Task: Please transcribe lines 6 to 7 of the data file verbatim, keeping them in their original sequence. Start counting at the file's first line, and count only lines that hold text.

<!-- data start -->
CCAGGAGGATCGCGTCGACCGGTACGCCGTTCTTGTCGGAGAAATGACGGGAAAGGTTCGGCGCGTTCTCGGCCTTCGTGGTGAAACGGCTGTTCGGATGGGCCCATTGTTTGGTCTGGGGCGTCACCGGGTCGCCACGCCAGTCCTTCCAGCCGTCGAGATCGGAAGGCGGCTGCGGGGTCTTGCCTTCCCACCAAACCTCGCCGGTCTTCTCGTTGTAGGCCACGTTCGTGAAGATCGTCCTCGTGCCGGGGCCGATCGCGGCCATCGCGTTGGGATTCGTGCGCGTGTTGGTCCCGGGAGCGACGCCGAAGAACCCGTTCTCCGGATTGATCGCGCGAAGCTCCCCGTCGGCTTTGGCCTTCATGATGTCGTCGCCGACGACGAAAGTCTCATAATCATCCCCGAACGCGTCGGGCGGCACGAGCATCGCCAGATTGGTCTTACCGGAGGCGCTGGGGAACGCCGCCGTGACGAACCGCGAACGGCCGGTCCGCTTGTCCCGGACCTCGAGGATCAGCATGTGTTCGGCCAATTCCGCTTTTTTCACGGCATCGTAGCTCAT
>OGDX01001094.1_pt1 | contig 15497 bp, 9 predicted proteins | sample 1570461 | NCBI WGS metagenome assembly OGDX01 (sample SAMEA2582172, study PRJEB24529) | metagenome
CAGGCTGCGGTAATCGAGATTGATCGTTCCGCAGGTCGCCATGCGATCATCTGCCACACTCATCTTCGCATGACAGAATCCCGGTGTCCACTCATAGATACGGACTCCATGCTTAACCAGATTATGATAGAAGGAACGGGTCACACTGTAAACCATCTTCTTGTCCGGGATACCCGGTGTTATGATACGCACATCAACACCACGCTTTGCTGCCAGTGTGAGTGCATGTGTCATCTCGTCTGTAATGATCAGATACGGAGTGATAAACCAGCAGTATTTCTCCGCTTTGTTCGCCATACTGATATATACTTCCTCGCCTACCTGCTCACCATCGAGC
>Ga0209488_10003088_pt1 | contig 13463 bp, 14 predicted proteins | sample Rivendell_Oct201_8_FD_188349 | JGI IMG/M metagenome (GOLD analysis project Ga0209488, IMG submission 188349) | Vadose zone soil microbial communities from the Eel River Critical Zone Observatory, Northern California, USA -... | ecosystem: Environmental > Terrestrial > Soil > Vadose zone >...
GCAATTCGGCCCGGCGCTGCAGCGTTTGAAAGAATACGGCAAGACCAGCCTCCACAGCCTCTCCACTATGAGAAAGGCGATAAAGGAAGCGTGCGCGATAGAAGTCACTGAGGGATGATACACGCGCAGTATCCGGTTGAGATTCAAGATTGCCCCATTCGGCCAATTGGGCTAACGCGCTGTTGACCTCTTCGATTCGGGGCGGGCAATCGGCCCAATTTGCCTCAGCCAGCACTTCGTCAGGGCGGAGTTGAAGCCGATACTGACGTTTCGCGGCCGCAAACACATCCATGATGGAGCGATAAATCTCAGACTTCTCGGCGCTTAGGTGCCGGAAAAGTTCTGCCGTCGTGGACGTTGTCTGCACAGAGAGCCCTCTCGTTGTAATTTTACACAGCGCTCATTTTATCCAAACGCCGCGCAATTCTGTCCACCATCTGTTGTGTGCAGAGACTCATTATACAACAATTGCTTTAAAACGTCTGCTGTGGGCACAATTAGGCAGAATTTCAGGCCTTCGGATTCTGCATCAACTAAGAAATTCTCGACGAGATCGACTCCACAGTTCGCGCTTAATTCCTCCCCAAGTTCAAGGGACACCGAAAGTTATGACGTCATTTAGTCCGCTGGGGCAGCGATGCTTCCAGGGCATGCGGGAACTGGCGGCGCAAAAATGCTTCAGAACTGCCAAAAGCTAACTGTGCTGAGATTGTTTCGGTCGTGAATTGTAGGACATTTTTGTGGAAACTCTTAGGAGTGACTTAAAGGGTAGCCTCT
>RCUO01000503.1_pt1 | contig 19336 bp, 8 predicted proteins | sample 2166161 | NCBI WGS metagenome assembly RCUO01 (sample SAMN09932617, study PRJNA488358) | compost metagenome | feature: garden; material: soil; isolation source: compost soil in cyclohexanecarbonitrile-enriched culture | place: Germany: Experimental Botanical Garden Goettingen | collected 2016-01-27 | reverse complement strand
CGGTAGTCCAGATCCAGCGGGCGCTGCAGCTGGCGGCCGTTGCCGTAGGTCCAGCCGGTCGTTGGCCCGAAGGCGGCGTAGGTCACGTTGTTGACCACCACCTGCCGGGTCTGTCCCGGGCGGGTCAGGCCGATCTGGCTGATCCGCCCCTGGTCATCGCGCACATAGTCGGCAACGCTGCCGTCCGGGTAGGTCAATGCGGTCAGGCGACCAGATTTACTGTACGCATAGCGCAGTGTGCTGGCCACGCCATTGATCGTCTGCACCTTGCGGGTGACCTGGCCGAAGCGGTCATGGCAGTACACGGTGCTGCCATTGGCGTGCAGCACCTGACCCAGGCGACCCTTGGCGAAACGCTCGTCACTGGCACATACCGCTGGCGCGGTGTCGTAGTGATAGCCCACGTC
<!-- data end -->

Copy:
>RCUO01000503.1_pt1 | contig 19336 bp, 8 predicted proteins | sample 2166161 | NCBI WGS metagenome assembly RCUO01 (sample SAMN09932617, study PRJNA488358) | compost metagenome | feature: garden; material: soil; isolation source: compost soil in cyclohexanecarbonitrile-enriched culture | place: Germany: Experimental Botanical Garden Goettingen | collected 2016-01-27 | reverse complement strand
CGGTAGTCCAGATCCAGCGGGCGCTGCAGCTGGCGGCCGTTGCCGTAGGTCCAGCCGGTCGTTGGCCCGAAGGCGGCGTAGGTCACGTTGTTGACCACCACCTGCCGGGTCTGTCCCGGGCGGGTCAGGCCGATCTGGCTGATCCGCCCCTGGTCATCGCGCACATAGTCGGCAACGCTGCCGTCCGGGTAGGTCAATGCGGTCAGGCGACCAGATTTACTGTACGCATAGCGCAGTGTGCTGGCCACGCCATTGATCGTCTGCACCTTGCGGGTGACCTGGCCGAAGCGGTCATGGCAGTACACGGTGCTGCCATTGGCGTGCAGCACCTGACCCAGGCGACCCTTGGCGAAACGCTCGTCACTGGCACATACCGCTGGCGCGGTGTCGTAGTGATAGCCCACGTC